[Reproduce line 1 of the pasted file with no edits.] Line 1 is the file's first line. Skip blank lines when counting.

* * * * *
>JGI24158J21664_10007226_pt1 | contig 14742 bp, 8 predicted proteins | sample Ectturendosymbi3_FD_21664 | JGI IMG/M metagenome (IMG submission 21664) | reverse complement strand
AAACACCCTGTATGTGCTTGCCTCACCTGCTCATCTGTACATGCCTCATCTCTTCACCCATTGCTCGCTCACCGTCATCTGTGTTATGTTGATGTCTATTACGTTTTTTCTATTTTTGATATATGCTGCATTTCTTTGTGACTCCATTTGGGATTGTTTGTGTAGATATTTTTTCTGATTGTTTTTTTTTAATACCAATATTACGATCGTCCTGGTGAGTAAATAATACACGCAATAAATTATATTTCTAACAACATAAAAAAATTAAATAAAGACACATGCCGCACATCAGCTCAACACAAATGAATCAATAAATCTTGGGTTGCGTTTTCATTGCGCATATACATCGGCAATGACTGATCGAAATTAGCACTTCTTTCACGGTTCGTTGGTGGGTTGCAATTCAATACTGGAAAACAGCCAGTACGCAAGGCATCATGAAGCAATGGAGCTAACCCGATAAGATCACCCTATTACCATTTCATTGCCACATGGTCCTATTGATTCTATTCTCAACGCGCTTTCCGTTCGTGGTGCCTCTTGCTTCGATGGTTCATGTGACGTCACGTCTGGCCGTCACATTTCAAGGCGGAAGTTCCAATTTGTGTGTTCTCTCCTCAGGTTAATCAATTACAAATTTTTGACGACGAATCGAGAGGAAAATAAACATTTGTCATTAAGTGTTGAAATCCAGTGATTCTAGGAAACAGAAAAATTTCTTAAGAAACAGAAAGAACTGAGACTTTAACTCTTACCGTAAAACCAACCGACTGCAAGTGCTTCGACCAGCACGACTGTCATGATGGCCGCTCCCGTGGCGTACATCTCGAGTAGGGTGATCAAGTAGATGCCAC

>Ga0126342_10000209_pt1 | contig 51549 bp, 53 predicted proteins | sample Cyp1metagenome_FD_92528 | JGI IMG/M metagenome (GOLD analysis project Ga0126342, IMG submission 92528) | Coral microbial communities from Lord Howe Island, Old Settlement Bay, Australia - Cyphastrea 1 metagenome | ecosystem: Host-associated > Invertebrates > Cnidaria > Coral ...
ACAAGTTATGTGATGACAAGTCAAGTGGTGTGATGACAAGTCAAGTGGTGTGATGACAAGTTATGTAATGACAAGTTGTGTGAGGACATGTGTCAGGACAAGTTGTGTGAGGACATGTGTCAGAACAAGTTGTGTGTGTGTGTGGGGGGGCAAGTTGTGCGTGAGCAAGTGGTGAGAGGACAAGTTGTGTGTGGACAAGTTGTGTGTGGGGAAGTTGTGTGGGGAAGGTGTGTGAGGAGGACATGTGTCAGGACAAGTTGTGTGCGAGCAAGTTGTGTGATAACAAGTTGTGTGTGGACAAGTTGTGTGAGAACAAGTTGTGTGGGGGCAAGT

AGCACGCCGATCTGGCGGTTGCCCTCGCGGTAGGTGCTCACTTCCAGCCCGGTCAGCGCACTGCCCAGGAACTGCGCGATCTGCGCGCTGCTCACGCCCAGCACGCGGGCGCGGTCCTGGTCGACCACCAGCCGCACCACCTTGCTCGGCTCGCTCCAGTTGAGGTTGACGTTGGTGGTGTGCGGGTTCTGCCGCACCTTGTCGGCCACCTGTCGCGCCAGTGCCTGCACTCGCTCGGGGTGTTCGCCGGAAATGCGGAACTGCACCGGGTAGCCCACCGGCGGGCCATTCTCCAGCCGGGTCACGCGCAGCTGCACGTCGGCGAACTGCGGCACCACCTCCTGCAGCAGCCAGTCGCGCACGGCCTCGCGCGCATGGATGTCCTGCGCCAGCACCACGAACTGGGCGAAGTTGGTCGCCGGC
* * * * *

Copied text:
>JGI24158J21664_10007226_pt1 | contig 14742 bp, 8 predicted proteins | sample Ectturendosymbi3_FD_21664 | JGI IMG/M metagenome (IMG submission 21664) | reverse complement strand